By the way, below are photos of fast food restaurants elsewhere with drive-through configurations that better separate motorists from individuals on foot in the parking lot or walking to the restaurant. It is possible to do better.

Beaverton, OR:


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Orlando, FL:


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January 27th, 2012

Harvesting Locally

During the January 10, 2012 Orange County Board of County Commissioners meeting, District 1 Commissioner Scott Boyd raised an issue related to water management that I found particularly interesting. He showed an aerial photo of a section of Horizon West within walking distance from my home. This track of land consists of a residence and a pick-your-own blueberry operation. The blueberry operation was new last spring, but it seems to have already become part of the community. In fact, I already look forward to taking my kids to pick this spring.

Once the issue of whether reclaimed water can be used was answered (it can subsurface, but it can’t touch the fruit), the question was raised as to whether other types of agricultural commodities, like blueberries, should qualify for the same discounted rate for reclaimed water as citrus. Should there be a standard agricultural rate for this water?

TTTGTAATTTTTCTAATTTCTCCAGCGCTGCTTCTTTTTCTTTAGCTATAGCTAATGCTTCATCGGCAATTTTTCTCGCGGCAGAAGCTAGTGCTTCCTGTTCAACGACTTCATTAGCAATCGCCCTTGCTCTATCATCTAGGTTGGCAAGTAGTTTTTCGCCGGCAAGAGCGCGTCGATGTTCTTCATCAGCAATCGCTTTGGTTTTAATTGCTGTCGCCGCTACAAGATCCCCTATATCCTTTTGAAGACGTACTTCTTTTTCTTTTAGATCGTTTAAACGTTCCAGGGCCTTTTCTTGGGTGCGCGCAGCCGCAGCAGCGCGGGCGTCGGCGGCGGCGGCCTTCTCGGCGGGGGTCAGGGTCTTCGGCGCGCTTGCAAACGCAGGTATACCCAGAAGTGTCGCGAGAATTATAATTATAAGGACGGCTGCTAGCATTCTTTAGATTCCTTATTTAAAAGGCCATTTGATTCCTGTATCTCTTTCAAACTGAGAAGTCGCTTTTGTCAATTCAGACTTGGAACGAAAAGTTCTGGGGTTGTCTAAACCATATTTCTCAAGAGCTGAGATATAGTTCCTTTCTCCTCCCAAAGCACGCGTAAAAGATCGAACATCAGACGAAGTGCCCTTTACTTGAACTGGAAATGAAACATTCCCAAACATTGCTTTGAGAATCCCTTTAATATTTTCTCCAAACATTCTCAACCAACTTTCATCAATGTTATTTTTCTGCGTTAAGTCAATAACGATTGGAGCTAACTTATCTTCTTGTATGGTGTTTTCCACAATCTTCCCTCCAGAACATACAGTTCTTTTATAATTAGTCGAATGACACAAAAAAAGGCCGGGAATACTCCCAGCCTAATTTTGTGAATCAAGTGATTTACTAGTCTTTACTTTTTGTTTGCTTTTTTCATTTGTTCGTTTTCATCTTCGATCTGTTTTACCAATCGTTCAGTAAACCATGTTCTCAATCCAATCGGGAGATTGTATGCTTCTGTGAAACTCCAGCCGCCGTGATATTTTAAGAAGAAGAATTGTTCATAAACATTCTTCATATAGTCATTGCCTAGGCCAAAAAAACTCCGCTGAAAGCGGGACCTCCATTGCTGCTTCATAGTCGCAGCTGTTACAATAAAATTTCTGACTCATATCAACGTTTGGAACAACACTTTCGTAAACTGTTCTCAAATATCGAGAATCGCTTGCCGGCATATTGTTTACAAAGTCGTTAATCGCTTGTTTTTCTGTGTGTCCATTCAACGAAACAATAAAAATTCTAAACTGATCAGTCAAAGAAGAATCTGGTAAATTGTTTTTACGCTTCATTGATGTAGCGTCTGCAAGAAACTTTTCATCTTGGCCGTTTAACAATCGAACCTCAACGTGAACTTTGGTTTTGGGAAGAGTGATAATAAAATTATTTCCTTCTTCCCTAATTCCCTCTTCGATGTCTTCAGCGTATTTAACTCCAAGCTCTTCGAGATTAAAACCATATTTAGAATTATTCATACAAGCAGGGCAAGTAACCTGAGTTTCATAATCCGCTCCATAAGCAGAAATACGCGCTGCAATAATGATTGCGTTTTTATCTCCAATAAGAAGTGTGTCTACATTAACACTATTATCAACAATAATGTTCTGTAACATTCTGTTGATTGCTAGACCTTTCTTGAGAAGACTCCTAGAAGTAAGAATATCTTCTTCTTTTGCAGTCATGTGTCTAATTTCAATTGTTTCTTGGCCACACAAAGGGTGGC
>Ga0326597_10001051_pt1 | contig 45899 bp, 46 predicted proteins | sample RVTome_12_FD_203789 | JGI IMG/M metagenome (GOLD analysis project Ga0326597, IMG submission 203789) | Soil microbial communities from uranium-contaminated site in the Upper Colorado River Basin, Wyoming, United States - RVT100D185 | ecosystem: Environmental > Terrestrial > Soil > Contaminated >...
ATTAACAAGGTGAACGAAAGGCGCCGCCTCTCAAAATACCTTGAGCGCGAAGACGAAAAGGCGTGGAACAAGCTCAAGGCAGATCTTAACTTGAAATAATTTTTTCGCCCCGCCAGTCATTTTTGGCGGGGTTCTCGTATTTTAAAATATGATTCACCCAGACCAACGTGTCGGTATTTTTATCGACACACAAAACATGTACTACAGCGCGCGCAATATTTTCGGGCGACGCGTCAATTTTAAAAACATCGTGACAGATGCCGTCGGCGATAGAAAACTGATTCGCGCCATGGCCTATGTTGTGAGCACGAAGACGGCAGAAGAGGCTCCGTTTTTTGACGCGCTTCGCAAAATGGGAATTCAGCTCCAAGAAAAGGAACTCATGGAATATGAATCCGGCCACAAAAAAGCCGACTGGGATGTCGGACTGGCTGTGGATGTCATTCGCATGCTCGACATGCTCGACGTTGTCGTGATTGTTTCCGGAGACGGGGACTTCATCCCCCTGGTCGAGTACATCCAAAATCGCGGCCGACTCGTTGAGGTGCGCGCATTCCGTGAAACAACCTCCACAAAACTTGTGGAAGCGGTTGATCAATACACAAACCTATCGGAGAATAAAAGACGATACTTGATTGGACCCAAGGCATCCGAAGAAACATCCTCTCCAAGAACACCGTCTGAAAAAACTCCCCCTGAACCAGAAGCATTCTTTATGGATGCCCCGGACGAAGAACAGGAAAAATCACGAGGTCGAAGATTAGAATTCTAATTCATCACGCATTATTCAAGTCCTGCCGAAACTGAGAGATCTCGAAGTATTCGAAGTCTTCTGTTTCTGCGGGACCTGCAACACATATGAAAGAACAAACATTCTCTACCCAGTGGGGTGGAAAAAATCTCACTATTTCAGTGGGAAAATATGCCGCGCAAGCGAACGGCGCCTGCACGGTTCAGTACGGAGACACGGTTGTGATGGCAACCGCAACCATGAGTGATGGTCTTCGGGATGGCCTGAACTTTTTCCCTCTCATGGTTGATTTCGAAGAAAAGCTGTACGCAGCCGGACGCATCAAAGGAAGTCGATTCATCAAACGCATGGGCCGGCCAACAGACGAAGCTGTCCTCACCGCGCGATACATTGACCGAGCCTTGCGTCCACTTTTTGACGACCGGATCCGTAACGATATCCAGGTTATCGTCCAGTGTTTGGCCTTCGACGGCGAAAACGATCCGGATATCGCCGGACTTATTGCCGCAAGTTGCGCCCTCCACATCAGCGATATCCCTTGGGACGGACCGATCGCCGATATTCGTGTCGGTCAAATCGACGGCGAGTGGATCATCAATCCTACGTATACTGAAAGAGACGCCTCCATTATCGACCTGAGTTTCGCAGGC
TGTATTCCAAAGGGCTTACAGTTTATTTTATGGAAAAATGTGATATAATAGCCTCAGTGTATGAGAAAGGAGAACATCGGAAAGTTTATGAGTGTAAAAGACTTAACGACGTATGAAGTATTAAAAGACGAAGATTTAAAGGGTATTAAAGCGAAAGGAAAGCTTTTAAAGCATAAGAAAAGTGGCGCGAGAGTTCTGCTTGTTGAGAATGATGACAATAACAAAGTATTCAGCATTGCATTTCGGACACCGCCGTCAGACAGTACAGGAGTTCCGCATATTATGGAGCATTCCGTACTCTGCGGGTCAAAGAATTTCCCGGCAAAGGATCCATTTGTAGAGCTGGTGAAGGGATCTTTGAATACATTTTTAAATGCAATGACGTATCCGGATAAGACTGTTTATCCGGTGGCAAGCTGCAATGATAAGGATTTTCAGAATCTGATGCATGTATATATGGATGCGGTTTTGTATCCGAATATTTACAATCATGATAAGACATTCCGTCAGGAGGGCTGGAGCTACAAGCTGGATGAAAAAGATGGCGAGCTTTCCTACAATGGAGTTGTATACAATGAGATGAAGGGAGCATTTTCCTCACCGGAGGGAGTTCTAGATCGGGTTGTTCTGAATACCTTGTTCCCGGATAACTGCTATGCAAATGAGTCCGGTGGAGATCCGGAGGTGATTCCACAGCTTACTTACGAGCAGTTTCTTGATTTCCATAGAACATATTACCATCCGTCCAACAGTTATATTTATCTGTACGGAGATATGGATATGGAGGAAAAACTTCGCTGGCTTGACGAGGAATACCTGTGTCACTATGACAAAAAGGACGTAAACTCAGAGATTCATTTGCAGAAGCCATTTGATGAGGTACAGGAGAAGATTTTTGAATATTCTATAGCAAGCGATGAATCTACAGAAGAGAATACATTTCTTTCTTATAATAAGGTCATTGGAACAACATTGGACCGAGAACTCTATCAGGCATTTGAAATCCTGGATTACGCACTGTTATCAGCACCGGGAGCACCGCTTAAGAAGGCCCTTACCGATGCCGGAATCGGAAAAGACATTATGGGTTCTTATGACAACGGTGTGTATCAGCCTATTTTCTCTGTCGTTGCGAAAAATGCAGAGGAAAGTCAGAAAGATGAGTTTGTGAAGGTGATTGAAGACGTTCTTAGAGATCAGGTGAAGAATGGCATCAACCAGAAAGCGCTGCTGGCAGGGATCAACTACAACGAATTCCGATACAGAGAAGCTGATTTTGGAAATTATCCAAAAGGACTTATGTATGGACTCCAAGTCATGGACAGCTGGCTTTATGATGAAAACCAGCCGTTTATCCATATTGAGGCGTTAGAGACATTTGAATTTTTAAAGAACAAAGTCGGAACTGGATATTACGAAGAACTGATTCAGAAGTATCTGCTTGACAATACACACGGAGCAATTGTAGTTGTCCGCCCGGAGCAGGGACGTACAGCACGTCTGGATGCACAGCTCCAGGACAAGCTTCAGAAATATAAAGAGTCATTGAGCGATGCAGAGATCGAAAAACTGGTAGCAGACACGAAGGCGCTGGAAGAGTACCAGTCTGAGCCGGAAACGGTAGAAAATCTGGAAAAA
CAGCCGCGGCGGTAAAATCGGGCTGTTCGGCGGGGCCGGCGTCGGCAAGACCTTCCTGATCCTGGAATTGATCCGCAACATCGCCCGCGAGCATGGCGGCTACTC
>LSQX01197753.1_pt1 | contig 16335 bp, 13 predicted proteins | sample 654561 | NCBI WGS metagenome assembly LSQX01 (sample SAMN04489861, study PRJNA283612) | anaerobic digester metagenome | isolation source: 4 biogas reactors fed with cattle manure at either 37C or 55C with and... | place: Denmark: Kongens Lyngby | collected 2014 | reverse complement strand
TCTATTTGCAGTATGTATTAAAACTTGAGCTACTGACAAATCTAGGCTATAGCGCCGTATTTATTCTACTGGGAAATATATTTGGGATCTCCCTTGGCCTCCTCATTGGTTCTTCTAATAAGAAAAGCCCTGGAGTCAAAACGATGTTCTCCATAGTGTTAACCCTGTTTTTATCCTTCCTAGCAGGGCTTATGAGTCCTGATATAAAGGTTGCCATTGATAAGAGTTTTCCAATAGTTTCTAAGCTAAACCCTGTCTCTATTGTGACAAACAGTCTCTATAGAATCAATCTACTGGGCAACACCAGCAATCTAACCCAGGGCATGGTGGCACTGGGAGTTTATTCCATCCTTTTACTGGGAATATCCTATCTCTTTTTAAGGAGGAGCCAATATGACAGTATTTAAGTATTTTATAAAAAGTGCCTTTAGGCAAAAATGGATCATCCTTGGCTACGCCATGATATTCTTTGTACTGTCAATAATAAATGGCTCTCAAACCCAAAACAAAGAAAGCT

Don’t know where this will lead, but the general response was positive that standardization should occur if at all possible. Regardless, I’m hoping to see continued support for these types of endeavors in our community, and especially right here in Horizon West. The demand for locally produced foods is certainly growing. This benefits the local community. Plus less energy and fuel are used to transport, process, and package foods that are used locally.

“In the future, when we practice a different kind of agriculture than the heavily subsidized, petroleum-intensive, single-crop system we follow today, farming may be down-scaled and regionalized, more food grown and consumed locally.” - James Howard Kunstler in The Geography of Nowhere: The Rise and Decline of America’s Man-Made Landscape